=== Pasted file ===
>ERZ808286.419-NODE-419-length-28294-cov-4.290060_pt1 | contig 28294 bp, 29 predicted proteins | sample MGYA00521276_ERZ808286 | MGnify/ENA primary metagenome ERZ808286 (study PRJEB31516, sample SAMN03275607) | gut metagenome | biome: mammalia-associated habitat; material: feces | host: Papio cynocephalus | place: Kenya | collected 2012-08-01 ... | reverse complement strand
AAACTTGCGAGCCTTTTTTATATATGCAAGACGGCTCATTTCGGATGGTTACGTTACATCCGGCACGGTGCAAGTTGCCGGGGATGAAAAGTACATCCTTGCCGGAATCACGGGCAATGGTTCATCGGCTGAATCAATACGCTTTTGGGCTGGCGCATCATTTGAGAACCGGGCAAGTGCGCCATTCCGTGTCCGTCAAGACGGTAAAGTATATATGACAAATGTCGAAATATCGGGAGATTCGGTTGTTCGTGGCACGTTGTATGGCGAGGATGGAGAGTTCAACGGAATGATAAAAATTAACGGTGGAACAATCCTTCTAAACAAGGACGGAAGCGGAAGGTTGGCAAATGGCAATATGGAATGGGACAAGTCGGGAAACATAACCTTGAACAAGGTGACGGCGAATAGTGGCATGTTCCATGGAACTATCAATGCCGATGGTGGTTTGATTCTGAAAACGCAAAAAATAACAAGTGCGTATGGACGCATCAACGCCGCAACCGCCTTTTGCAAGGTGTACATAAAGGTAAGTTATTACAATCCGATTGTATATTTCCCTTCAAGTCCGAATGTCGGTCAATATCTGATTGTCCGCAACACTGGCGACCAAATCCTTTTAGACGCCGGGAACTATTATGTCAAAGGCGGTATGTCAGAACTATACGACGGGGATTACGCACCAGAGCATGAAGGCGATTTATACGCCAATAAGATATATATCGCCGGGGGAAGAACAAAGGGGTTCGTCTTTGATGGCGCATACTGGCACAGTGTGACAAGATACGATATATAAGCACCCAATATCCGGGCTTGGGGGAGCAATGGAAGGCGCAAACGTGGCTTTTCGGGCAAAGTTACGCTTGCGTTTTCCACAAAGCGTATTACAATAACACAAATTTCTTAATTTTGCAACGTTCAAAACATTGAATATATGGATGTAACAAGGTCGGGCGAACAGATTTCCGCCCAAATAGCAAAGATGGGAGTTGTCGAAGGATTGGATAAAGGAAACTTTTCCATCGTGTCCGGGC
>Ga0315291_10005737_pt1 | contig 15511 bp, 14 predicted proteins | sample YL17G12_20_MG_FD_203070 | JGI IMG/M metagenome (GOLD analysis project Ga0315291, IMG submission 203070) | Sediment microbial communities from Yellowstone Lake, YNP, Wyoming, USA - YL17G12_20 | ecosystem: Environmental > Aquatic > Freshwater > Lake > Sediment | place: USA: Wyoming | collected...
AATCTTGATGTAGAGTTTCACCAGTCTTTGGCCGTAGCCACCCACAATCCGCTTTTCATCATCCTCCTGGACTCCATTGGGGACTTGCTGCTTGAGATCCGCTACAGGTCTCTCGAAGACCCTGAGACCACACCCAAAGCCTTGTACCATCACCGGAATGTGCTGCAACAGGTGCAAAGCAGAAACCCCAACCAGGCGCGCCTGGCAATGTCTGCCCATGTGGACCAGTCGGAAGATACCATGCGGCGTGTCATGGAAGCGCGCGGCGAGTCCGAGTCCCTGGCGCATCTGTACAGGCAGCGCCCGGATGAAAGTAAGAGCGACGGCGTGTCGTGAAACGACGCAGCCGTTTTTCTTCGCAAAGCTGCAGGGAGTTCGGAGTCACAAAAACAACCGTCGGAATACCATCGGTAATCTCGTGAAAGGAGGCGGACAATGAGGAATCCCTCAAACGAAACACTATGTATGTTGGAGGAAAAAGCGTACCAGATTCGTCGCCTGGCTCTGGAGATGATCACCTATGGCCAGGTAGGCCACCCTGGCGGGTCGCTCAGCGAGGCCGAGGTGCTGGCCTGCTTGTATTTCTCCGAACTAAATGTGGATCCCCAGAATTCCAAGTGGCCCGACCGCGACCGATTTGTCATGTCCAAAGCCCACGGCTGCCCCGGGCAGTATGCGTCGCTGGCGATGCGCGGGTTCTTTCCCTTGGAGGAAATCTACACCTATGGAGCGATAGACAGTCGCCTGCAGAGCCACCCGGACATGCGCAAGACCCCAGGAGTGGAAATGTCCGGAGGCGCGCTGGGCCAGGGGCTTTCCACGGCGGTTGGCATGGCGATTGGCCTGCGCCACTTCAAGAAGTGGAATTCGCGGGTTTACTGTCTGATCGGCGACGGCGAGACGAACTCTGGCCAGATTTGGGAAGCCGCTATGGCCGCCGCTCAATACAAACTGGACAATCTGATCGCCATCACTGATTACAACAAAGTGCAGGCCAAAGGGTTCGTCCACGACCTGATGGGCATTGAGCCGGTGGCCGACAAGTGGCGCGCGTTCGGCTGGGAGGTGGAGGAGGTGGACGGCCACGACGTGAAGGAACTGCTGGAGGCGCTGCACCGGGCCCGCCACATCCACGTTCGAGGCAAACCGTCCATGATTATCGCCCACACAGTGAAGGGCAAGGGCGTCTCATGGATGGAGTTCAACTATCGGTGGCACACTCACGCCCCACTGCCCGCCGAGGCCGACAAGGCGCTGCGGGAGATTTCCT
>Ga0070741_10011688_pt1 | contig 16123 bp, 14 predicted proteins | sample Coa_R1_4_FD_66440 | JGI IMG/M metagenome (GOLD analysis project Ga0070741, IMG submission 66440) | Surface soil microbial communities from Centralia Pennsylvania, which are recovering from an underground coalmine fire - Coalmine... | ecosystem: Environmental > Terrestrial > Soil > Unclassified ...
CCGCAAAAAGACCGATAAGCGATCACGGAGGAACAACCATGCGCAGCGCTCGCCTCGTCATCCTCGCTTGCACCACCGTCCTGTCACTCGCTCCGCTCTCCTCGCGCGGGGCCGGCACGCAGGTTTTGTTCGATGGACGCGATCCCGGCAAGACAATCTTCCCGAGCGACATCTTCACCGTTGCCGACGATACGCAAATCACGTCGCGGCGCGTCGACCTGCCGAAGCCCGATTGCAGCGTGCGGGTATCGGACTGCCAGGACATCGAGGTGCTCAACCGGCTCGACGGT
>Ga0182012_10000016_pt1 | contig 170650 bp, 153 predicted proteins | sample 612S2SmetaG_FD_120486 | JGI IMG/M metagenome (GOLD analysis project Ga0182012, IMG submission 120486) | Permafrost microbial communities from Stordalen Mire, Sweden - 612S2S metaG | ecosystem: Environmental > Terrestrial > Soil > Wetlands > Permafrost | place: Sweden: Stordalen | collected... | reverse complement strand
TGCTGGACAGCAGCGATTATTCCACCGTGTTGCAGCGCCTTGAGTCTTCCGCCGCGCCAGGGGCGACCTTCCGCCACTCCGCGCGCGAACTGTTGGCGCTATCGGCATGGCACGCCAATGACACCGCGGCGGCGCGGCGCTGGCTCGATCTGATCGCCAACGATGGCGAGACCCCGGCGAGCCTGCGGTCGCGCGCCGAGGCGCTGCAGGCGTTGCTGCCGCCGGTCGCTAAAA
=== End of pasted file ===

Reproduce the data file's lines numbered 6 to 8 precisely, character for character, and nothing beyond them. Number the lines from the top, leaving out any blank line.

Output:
CCGCAAAAAGACCGATAAGCGATCACGGAGGAACAACCATGCGCAGCGCTCGCCTCGTCATCCTCGCTTGCACCACCGTCCTGTCACTCGCTCCGCTCTCCTCGCGCGGGGCCGGCACGCAGGTTTTGTTCGATGGACGCGATCCCGGCAAGACAATCTTCCCGAGCGACATCTTCACCGTTGCCGACGATACGCAAATCACGTCGCGGCGCGTCGACCTGCCGAAGCCCGATTGCAGCGTGCGGGTATCGGACTGCCAGGACATCGAGGTGCTCAACCGGCTCGACGGT
>Ga0182012_10000016_pt1 | contig 170650 bp, 153 predicted proteins | sample 612S2SmetaG_FD_120486 | JGI IMG/M metagenome (GOLD analysis project Ga0182012, IMG submission 120486) | Permafrost microbial communities from Stordalen Mire, Sweden - 612S2S metaG | ecosystem: Environmental > Terrestrial > Soil > Wetlands > Permafrost | place: Sweden: Stordalen | collected... | reverse complement strand
TGCTGGACAGCAGCGATTATTCCACCGTGTTGCAGCGCCTTGAGTCTTCCGCCGCGCCAGGGGCGACCTTCCGCCACTCCGCGCGCGAACTGTTGGCGCTATCGGCATGGCACGCCAATGACACCGCGGCGGCGCGGCGCTGGCTCGATCTGATCGCCAACGATGGCGAGACCCCGGCGAGCCTGCGGTCGCGCGCCGAGGCGCTGCAGGCGTTGCTGCCGCCGGTCGCTAAAA